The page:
The period detail, and the nods to the original stories are also very well done, and with a light hand rather than ladled on. It's very much a romance between the two men, dealing with Watson's unrequited feelings for his brilliant friend as much as his desire for him. It's not a work of erotica, and love scenes are 'off camera', with the focus on the angst and yearning of Watson, and the difficulty of being in love with a man who doesn't show emotion and has difficulty even feeling it.
The author does a really good job of conveying Watson's anguish, and the result makes for a sincere and moving read. A lesson worth learning: Some exquisite pining and lovely gay! No, I think not. Yes, yes, I fully believe in the possibility of a happy platonic ending for Holmes and Watson, even this Holmes and Watson, but you don't give me all that angst and wrap it up with a single kiss and some platonic fondness. Party foul, I say. Thank god for the rest of the internet. Jul 01, Narrelle rated it it was amazing Shelves: In , author Rohase Piercy did something remarkable and controversial.
Whether Holmes reciprocates is the grand question of much of the rest of the book. Boy, did some people find that idea challenging. The Daily Mail seemed to think it would cause the fall of England, though the Guardian responded with bemused good humour. Many readers who had thought about the queer possibilities of this literary partnership were In , author Rohase Piercy did something remarkable and controversial. Many readers who had thought about the queer possibilities of this literary partnership were delighted.
The book A preface by Dr Watson is followed by part one, 'A Discreet Investigation', in which a case leads Holmes and Watson to the demi monde, a tangled case of blackmail and the question of whether Sherlock Holmes has noticed that his client and her intimate friend are in fact a lesbian couple. Told canonically from Watson's point of view, Watson's unrequited love for Holmes and attempts to deal with his unrequited affections become central.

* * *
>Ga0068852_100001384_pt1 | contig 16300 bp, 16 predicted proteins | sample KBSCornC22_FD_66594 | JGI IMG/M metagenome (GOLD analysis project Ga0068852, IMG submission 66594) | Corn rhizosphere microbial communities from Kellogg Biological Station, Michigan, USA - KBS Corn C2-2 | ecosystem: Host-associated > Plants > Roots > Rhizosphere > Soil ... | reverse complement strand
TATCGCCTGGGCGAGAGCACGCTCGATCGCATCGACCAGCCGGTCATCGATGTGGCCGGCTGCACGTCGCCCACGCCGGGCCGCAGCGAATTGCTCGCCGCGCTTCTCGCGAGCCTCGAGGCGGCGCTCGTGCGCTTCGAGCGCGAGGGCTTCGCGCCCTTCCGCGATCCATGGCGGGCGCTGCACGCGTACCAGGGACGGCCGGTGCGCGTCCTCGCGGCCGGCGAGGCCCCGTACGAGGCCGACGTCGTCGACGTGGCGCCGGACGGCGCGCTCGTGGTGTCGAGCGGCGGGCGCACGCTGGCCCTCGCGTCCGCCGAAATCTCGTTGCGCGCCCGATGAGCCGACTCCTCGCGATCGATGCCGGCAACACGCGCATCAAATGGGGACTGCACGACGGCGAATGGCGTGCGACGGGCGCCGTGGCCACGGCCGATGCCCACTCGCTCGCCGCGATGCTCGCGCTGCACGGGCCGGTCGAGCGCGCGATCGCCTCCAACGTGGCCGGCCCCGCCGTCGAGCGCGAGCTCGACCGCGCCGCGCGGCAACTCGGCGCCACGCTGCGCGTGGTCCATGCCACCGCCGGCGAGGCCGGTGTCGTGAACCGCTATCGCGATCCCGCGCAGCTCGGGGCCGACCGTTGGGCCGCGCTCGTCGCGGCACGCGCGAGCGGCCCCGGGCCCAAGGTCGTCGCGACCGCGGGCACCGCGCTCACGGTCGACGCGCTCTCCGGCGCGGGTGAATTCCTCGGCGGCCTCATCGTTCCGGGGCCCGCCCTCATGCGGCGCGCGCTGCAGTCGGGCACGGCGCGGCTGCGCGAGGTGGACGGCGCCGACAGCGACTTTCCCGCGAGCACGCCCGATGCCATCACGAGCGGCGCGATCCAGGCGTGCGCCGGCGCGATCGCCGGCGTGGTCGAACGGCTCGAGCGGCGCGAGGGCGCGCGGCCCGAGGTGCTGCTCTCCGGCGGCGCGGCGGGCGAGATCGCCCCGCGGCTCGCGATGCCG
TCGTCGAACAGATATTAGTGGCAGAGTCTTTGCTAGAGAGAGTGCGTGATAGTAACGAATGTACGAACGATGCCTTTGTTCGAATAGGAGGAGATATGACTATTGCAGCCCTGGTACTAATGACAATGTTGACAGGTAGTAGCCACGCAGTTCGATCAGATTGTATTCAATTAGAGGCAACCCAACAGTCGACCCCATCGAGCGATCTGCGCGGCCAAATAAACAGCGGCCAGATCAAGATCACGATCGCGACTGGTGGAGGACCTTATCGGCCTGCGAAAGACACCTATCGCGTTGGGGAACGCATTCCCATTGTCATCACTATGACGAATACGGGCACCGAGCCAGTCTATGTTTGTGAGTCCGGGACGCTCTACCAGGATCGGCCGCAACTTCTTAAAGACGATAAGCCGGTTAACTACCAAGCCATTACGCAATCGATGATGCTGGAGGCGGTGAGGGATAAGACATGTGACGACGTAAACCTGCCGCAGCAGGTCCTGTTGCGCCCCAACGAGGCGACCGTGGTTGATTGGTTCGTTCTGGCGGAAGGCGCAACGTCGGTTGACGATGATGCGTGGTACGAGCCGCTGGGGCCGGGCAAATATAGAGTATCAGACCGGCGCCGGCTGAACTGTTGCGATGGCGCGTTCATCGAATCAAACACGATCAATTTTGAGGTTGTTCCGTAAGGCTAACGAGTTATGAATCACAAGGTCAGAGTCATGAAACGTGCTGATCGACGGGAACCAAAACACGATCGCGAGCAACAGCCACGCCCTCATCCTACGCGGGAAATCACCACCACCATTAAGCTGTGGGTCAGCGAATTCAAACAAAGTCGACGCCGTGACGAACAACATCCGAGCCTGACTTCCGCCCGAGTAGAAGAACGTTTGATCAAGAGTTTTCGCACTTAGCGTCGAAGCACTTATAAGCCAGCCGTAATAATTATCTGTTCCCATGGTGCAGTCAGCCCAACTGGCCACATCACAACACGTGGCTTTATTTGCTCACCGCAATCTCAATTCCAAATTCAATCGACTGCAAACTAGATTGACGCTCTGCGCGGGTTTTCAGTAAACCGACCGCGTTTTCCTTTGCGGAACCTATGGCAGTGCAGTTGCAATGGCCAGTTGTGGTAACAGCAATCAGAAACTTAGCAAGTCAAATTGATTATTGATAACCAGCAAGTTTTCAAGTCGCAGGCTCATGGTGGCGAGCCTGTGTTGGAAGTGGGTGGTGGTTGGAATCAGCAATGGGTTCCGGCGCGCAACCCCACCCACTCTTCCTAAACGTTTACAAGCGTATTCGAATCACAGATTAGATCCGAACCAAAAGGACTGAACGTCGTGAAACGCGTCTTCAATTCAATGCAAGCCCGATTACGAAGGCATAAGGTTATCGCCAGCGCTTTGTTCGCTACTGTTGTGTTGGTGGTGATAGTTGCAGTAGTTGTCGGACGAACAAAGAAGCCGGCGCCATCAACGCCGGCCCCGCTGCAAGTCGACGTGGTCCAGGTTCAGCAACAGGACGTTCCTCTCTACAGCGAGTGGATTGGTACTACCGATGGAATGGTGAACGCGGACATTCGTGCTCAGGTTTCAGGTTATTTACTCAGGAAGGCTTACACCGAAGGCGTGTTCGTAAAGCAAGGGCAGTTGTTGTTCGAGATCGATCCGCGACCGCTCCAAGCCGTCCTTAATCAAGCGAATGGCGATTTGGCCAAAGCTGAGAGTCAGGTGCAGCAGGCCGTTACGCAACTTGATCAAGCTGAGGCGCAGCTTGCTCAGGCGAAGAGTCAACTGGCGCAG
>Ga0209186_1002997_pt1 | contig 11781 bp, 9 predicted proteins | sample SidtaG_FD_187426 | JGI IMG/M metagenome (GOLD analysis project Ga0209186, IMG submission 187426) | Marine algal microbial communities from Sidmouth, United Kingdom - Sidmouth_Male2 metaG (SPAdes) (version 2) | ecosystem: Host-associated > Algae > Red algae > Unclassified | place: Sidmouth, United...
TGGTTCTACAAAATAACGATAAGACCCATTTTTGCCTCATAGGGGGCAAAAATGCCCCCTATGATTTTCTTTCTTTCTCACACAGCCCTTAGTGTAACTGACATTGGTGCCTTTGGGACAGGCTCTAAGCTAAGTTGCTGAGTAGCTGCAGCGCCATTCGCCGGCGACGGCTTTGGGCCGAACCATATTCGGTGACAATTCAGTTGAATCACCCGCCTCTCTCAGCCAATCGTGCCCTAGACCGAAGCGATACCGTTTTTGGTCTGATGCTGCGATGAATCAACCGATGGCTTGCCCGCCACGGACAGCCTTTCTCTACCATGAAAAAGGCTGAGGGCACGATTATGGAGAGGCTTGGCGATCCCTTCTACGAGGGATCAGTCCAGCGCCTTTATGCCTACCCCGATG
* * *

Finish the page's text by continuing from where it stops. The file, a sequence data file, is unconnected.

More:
Does Holmes know of Watson's dangerous leanings, or to whom they are directed?
Will Watson's 'indiscretions', the way in which he tries to manage his hopeless desire, destroy their friendship? Or will Watson find a way to live with his nature while protecting both himself and Sherlock Holmes's reputation? Watson's resolution to this crisis with Mary Morstan who has secrets of her own isn't the end of the matter, however. It's a far cry from the stories Watson wrote for The Strand, which are necessarily inaccurate to protect their original clients as well as Watson's deeply troubled heart. The new edition is framed with a foreward by Charlie Raven, exploring the changes in attitude to LGBTQ relationships in the intervening 30 years, and a final essay by Piercy — "Sherlock Holmes: How does it stand up, 30 years later?
The Review Reader, it is wonderful. An angst-fest for sure, but splendidly paced, and full of teasing moments.
Queue a heartfelt conversation that reveals that Holmes is aware of Watson's feelings and agrees that there is nothing to be done. Queer London Matt Houlbrook. Sea Prayer Khaled Hosseini. Rich People Problems Kevin Kwan. I innocently thought, not having a synopsis available, that the title was a take on the common, "My dear Watson," retort Holmes often used. The second is set during the years when Dr Watson is married to Mary Morstan and his relationship with Sherlock has become a little distant.